Learning about Sustainability by Reducing Food Waste – #readilearn

This post is a little different from my usual post in that I am not sharing teaching resources for the first three years of school. Instead, I am sharing information about a food rescue organisation and a sustainability program for Years 5 and 6. While I don’t usually share resources for older classes, I thought this may be useful information to have and to share with your colleagues who teach upper primary classes.

OzHarvest

OzHarvest is an Australian food rescue organisation founded in 2004 by Ronni Kahn. I’m embarrassed to say that I wasn’t aware of it until I read Kahn’s book A Repurposed Life in 2020 and was blown away by her dedication to helping feed people in need by saving surplus food from going to landfill. (A Repurposed Life is a fascinating and inspiring memoir, and I am happy to recommend it.)

After reading her book, I began noticing bins for accepting donations of food in the local shopping centres. I was surprised that I’d never seen them before and wondered how many times I’d walked past them, oblivious.

A quote from the website explains the OzHarvest mission:

“We are committed to halving food waste by 2030, inspiring and influencing others to do the same, and transforming lives through education.”

You can read more about the OzHarvest story and Ronni Kahn on the website here.

This video gives a very brief introduction to Ronni.

Feast

What I really wanted to share with you, though, is the OzHarvest education program called Feast with the goal of ‘Inspiring kids to eat healthy, waste less and be change-makers in their local community.’

As I said earlier, the program is for Years 5 and 6. According to the website, it is a STEM project-based learning program that runs for 7-10 weeks. The program focuses on food and fibre and the cross-curriculum priority of Sustainability.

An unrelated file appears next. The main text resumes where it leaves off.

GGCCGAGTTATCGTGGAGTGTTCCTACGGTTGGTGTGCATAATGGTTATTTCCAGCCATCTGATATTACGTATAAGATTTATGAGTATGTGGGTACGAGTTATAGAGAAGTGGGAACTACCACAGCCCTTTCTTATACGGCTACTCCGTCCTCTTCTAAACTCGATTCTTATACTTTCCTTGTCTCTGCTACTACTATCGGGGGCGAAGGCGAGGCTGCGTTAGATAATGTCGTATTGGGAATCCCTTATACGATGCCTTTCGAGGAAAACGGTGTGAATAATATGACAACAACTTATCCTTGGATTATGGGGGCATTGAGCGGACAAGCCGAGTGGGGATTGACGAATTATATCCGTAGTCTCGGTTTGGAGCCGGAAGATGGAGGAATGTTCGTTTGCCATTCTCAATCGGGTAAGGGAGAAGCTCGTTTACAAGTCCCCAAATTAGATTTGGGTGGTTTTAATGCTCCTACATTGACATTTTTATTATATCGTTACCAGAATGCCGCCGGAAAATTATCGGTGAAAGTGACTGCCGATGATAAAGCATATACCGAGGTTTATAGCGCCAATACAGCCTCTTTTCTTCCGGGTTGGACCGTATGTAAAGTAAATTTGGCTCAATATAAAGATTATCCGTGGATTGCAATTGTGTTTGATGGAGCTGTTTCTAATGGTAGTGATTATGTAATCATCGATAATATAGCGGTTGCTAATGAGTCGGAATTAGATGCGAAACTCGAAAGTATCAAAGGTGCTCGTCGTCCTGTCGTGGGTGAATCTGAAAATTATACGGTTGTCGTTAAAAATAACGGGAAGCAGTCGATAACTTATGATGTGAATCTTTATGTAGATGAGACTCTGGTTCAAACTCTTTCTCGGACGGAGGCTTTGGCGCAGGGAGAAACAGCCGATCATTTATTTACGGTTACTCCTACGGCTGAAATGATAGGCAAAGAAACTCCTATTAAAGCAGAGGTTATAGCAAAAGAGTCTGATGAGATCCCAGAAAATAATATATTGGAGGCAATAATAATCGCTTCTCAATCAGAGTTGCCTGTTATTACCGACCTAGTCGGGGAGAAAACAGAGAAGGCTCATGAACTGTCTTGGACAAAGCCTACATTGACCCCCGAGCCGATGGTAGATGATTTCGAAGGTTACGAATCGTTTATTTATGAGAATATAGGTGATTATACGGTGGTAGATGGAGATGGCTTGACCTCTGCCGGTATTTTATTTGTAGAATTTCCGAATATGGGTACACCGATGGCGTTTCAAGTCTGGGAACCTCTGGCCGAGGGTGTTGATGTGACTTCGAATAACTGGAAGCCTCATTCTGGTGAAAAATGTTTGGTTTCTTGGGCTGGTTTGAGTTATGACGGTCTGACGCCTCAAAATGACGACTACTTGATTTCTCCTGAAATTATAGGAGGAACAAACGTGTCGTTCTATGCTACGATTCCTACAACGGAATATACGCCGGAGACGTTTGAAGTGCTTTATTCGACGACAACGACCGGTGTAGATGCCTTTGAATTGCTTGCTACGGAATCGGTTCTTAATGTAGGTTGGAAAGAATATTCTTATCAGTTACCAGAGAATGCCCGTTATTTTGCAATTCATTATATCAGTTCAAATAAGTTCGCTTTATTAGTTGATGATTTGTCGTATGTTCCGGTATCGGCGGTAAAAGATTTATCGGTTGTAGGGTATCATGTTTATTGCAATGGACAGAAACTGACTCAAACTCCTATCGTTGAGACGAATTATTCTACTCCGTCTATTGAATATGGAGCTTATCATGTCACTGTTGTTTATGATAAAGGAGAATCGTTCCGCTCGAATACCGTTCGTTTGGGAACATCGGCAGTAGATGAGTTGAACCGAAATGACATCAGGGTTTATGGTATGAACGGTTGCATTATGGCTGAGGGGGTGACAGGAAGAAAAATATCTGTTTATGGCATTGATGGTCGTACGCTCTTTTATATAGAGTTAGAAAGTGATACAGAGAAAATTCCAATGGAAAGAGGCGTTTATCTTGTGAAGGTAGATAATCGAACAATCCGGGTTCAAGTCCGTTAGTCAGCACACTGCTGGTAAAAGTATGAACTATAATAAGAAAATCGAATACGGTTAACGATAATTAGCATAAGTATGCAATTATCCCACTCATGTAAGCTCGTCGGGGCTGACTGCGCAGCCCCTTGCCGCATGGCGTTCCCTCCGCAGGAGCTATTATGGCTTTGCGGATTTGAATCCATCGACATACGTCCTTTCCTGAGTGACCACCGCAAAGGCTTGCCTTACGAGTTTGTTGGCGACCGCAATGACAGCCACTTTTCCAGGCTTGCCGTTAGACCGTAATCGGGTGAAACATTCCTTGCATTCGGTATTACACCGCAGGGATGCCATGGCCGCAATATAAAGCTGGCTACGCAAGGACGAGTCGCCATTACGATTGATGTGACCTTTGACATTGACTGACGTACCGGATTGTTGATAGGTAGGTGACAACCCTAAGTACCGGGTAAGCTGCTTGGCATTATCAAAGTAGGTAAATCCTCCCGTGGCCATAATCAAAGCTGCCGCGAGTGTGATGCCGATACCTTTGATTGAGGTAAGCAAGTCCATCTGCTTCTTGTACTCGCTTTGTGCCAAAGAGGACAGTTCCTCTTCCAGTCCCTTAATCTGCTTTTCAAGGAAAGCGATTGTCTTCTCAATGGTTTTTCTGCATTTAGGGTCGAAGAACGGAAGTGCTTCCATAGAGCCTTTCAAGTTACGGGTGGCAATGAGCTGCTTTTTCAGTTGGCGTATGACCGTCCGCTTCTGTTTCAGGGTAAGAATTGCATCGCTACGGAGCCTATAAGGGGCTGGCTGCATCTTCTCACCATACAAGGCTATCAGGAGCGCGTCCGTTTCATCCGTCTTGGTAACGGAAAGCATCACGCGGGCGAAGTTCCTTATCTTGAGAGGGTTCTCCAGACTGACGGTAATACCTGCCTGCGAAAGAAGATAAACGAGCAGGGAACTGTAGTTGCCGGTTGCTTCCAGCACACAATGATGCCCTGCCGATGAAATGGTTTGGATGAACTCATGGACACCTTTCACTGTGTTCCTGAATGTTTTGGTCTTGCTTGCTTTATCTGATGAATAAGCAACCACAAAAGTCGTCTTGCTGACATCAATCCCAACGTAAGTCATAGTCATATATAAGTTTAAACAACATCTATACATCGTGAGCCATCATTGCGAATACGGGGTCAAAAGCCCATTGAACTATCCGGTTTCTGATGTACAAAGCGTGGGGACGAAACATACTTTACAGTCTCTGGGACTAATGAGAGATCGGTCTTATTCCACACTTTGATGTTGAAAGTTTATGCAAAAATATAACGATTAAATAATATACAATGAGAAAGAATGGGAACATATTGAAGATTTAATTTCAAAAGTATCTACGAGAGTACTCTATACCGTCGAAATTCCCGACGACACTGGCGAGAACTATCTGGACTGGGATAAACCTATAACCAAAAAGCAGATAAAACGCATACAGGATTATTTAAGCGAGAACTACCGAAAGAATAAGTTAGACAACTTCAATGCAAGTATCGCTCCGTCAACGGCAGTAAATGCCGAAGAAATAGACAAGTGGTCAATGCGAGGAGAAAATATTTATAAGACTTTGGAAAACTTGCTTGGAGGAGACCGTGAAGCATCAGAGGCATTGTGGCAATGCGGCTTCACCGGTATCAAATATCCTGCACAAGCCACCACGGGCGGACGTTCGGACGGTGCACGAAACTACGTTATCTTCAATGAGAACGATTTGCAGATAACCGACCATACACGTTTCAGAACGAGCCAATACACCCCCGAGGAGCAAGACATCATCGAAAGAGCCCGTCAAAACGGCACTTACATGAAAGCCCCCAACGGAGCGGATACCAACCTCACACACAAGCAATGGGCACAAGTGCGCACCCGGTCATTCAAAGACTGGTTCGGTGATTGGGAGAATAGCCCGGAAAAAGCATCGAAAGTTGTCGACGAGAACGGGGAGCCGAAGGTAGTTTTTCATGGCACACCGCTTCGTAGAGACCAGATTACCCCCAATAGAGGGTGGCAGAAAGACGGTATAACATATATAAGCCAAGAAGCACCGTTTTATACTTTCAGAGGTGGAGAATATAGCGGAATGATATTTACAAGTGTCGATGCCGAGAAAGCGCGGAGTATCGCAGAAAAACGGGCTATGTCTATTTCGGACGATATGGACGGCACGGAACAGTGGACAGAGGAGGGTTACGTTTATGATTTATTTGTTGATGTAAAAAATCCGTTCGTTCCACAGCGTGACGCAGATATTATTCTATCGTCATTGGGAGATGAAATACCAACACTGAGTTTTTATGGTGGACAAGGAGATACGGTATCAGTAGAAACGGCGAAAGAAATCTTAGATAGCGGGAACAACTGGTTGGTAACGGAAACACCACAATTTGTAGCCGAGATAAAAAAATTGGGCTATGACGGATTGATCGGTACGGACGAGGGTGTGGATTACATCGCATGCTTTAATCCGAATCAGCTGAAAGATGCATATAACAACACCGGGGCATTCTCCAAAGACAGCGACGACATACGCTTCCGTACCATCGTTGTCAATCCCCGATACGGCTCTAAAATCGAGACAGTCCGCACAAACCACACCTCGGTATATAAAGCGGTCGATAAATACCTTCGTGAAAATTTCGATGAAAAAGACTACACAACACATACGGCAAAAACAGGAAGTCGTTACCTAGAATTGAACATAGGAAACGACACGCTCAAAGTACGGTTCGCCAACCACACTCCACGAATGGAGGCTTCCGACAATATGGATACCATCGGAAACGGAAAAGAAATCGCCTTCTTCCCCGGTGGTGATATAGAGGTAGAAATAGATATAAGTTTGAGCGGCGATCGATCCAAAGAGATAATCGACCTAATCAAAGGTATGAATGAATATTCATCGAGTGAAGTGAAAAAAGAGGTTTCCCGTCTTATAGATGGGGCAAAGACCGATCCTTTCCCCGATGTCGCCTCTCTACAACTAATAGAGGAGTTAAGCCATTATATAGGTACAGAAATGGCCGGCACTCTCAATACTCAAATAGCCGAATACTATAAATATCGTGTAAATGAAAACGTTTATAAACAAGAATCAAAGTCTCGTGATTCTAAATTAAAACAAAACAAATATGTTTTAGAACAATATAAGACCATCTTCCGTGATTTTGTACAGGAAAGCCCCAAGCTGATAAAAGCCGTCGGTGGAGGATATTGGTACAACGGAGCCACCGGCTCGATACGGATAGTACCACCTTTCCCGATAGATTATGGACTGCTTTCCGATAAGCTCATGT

This video gives a quick introduction to the program.

Continue reading: Learning about Sustainability by Reducing Food Waste – Readilearn

29 thoughts on “Learning about Sustainability by Reducing Food Waste – #readilearn

    1. Norah Post author

      It’s nice to meet you, John. Thanks for commenting. Your blog looks to have a lot of interesting, useful and life-changing information for readers. I enjoyed reading your about page. One of my fellow bloggers lives and works in Michigan. I’m not sure if you’re from the same part of the state. You could check her out at The Carrot Ranch. https://carrotranch.com/

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  1. calmkate

    So glad to see Ronnie given the long overdue press coverage Norah! This is a wise program for all ages, especially us adults, so it shouldn’t be defined in age brackets 🙂

    I’ve helped feed the homeless for years and Oz Harvest donates heaps, and it really does help! Loved the video giving the background, thanks

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  2. Pingback: Monday Musings…4th April 2022… | Retired? No one told me!

  3. CarolCooks2

    Thank you for sharing this, Norah…the food bins I knew about but it obviously not common practice everywhere it breaks my heart when I see or read about how much food waste there is and yet people are still starving…

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    1. Norah Post author

      It is an excellent organisation and program for kids, Patricia. I think the program for kids is just new, or I’ve just heard about it anyway. Ronni’s memoir is for adults but it would be good if a version was written for kids. I wonder is someone writing it.

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    1. Norah Post author

      Her memoir is wonderful. I thoroughly enjoyed it anyway, but it’s for adults not kids. It would be good to write a kid’s version though. I wonder if it’s in the pipeline.

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  4. singlikewildflowers

    Wonderful resource! Thanks for sharing this valuable info with us. This would be good to cover with my kiddos. Food waste is a serious issue and teaching kids how to reduce it and to be creative with leftovers is a great life skill.
    Thanks Norah!

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    1. Norah Post author

      Esther, there are some wonderful resources for use at home on the website. Be sure to check them out. The ones for home are free, as far as I can make out.

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  5. petespringerauthor

    Great story, Norah! It’s such a simple concept to not be wasteful with food, but it takes people with forethought like Ronni to figure out solutions.

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